On Attending the Funeral of Richard Perkins

On Attending the Funeral of Richard Perkins
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I didn't know him, unfortunately. According to tearful family members, he was funny, wise, loving, caring. They were proud that he'd earned a license to drive 18-wheelers. He was 39, father of two, stepfather of four others. He helped those in need of assistance in the neighborhood, doing things like running errands, picking up groceries for the elderly. He liked fixing things.

But he was Black and in the wrong place at the wrong time. Meaning he was too close to Oakland, California, police officers who were over-armed, over-scared, wrongly trained, and inevitably biased (like the rest of us), carrying out an operation in a neighborhood where they were uptight. Three officers new to the force, along with a sergeant, fired 16 bullets into him.

Photo: posted by the family on youcaring.com page seeking help with funeral costs.

The few witnesses not afraid to talk told Anti Police-Terror Project investigators that, yes, he did have a harmless pellet gun. And, no, it was not suicide-by-cop, i.e., the police narrative of his approaching them and pointing it at them was false. (I'll grant that maybe they thought otherwise before they saw the video that they won't release to the public.) He was trying to reassure them that the apparent weapon he visibly possessed was not real.

I've written about the injustice of police killings and other brutalizations of people of color before, but that's not why I'm writing now. I wish I were a good enough writer, and had a complete enough memory of the anguished words I heard, to give you, the reader, a taste of the sorrow I felt sitting in that Baptist Church this morning and still feel as I write this hours later. As I told the bereaved mother in a note asking permission to use Mr. Perkins's photo, my tears started flowing when I read her poem. She had heard about the shooting before she knew who the victim was.

From Mama

I am sorry you was all alone
I was out there praying for that family
But I didn't know it was for me.

The next day, I felt it was you.
I looked out my window to see — would I see you?
Would I see you passing by?
Son, I will never see you again,
But I feel you.


It's not enough for those of us who identify as white to be against injustice, nor even to take action against it. My own activism goes way back, but I've caught onto something else these days, especially when the rapid changes since the Civil Rights Movement can lull white folks into feeling emotionally that racial oppression is mostly a problem of the past, knowing only in our heads, from what we read, that it is not.

A Call to a Different Kind of Action, One That Changes You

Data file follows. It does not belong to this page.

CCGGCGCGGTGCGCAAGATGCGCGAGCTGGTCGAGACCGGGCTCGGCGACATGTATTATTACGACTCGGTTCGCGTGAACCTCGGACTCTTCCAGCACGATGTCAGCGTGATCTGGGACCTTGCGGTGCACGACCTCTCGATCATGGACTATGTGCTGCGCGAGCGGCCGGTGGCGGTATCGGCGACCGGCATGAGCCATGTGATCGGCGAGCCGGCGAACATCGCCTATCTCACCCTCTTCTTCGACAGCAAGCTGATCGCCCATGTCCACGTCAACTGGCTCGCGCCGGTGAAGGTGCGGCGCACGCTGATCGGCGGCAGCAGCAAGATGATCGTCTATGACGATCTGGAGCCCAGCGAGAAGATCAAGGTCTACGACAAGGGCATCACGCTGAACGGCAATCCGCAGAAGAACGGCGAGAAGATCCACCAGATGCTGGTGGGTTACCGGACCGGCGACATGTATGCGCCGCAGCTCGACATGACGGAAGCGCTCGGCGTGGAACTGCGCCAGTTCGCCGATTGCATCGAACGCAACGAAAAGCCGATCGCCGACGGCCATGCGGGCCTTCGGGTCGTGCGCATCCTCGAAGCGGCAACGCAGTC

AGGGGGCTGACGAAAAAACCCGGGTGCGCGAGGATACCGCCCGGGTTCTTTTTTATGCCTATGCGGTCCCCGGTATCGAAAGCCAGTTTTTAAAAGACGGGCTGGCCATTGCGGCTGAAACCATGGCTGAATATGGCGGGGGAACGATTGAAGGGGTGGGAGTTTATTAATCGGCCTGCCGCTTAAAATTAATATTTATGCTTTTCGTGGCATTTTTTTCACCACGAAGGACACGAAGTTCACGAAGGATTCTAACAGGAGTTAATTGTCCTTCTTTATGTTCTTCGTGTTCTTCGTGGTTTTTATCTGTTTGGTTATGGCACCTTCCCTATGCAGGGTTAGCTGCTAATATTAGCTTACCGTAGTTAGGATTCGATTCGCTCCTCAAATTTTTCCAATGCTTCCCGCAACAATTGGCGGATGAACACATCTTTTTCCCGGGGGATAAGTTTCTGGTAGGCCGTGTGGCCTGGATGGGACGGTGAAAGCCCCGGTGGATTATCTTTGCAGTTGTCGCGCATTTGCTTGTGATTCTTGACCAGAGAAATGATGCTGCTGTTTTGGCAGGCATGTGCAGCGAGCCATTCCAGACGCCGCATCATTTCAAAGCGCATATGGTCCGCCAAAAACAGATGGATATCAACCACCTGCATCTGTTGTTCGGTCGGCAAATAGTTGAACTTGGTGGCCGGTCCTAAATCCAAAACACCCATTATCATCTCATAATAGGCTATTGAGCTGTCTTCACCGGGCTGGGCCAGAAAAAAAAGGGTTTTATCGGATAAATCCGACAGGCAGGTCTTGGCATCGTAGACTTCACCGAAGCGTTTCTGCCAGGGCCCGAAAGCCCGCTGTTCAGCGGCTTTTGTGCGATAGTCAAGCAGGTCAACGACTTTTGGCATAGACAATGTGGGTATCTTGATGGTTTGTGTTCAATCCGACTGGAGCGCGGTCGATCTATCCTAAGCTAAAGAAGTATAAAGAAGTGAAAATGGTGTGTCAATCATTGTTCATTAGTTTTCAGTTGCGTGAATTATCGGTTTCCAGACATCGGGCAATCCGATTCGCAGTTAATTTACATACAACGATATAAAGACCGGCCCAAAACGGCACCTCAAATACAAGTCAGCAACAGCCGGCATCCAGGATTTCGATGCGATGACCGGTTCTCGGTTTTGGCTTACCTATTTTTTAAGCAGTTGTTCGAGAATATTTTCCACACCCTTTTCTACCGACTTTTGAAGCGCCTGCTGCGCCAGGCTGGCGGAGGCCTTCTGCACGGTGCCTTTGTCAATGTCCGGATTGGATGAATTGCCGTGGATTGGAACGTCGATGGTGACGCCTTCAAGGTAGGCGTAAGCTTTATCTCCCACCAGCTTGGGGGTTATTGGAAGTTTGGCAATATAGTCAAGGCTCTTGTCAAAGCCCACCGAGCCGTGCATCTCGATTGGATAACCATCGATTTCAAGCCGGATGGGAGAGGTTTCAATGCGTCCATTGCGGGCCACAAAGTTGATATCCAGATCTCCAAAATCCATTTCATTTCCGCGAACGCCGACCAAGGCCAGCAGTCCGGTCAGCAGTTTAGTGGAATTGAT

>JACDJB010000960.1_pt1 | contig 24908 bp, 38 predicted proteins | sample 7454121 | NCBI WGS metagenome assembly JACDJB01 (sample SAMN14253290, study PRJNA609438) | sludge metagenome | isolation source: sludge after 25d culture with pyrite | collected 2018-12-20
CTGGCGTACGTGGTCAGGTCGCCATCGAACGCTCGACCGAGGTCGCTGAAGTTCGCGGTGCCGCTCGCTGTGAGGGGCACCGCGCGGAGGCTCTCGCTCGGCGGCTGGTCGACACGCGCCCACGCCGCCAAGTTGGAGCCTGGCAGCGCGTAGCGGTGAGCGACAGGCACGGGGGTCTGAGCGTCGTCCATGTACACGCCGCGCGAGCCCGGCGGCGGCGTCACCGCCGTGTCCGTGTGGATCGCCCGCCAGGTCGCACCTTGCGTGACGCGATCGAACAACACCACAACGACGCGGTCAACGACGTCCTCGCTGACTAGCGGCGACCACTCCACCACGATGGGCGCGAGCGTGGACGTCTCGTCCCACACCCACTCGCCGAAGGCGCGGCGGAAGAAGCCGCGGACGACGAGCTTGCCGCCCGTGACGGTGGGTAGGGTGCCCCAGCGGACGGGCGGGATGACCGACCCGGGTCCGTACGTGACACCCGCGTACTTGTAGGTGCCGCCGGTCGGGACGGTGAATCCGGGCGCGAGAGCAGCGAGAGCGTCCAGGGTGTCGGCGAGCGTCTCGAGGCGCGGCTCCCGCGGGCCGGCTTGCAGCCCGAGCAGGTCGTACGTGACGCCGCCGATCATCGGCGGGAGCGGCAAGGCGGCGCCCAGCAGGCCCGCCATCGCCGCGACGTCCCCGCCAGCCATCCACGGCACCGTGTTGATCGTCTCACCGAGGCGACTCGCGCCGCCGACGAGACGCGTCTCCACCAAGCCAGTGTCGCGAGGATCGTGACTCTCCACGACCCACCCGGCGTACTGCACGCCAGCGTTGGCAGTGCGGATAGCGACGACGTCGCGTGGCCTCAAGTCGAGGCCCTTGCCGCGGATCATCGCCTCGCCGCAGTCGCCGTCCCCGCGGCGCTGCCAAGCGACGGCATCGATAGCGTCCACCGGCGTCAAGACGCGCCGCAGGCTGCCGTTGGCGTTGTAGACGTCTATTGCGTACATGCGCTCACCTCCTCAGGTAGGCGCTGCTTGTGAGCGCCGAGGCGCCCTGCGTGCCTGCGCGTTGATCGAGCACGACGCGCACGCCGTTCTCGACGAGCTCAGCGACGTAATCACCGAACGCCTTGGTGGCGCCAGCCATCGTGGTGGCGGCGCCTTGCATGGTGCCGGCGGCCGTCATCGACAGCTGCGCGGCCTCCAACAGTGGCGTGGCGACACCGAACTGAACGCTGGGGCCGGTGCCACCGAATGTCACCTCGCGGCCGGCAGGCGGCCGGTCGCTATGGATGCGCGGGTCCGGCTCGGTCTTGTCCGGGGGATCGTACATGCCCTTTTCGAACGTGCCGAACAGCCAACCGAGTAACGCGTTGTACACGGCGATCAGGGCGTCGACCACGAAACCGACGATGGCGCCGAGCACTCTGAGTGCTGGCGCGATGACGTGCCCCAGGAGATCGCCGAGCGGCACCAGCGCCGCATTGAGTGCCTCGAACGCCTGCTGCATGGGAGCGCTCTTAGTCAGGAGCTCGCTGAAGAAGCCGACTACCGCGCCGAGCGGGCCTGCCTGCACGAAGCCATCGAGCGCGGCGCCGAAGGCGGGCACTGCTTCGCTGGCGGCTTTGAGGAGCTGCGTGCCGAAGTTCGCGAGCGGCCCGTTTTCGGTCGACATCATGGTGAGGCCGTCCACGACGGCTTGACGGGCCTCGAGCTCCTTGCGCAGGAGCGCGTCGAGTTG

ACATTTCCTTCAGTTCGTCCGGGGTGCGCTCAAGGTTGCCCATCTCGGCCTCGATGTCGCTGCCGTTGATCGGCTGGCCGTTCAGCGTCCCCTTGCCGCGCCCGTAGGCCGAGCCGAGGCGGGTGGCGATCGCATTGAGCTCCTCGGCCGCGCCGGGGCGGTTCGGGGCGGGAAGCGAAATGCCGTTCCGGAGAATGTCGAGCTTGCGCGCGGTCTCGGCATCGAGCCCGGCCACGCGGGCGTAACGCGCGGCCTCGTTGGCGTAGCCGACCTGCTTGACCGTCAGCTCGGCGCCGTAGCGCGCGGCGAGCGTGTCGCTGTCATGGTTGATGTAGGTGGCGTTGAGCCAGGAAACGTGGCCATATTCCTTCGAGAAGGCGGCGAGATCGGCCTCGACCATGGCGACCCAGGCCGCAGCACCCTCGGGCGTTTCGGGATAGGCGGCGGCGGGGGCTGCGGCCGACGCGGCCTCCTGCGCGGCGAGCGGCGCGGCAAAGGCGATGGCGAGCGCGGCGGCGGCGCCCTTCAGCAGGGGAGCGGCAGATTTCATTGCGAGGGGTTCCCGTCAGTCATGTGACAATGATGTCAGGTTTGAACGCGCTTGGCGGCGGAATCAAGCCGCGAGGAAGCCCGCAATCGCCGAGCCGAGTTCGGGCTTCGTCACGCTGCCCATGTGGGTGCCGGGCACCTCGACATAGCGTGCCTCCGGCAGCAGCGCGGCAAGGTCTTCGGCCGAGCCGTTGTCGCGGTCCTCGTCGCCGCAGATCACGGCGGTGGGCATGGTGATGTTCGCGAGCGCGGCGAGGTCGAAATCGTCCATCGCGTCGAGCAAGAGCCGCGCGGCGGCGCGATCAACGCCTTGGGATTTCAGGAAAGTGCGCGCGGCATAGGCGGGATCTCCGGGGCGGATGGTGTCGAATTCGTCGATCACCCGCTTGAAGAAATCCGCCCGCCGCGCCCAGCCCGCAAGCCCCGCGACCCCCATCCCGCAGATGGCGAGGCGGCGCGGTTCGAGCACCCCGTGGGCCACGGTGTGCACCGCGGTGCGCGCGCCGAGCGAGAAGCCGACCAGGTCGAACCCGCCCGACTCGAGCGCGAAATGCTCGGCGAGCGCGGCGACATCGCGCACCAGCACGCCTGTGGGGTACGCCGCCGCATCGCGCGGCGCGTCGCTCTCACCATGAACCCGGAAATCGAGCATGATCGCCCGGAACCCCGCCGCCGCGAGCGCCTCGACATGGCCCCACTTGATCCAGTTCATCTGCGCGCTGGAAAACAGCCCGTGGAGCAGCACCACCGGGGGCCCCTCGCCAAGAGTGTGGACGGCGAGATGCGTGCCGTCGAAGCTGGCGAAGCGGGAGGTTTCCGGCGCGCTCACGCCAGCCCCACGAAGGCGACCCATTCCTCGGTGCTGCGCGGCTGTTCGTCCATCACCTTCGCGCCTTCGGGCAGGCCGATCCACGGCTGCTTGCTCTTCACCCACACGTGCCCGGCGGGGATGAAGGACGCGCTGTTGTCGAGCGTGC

Perhaps the best thing white people can do to help heal the racial divide is to show up at places where we can let the pain of our sisters and brothers of color enter our hearts.

Something different happens when you hear family members and friends talk about their loved one, speaking simply, spontaneously, concretely of what made him or her unique. It's different when you and the congregant sitting next to you both reach out as the usher comes by with the Kleenex box. It's different when you later tentatively touch that same stranger's shoulder as she sits down again, sobbing after speaking to the gathering, and she responds by turning to you for a hug.

For me it takes some courage to show up where my initial reaction is to feel out of place. You might ease your way in by going to a protest rally or street vigil where some friends and family of the victim speak. And to know where to go, you need to be tuned in. When you hear of a police shooting, or beating of a student, or whatever, put on your thinking cap and figure out who will be on top of it (NAACP, Urban League, Black clergy, your activist friend?). Better yet, if you live in an urban area, find out now who is doing Black Lives Matter or similar work so that the next time — and, sadly, there will be a next time all too soon — you know where to turn.

I don't know what it means to the family and congregation when a handful of people of other races show up. I do know I was greeted with great courtesy, and I can't help believing that it meant something to see that some of us cared enough to show up.

What I know for sure is the impact on me. I can easily go into self-righteousness about injustice, but it's another thing entirely to feel — more than I feel my differences from the others in the room — my common humanity with those whom my society oppresses, and to take in and share some of the raw pain that they experience. Something in me actually needs this, and I suspect something in you, dear reader, needs it as well.

Certainly our sundered society does.

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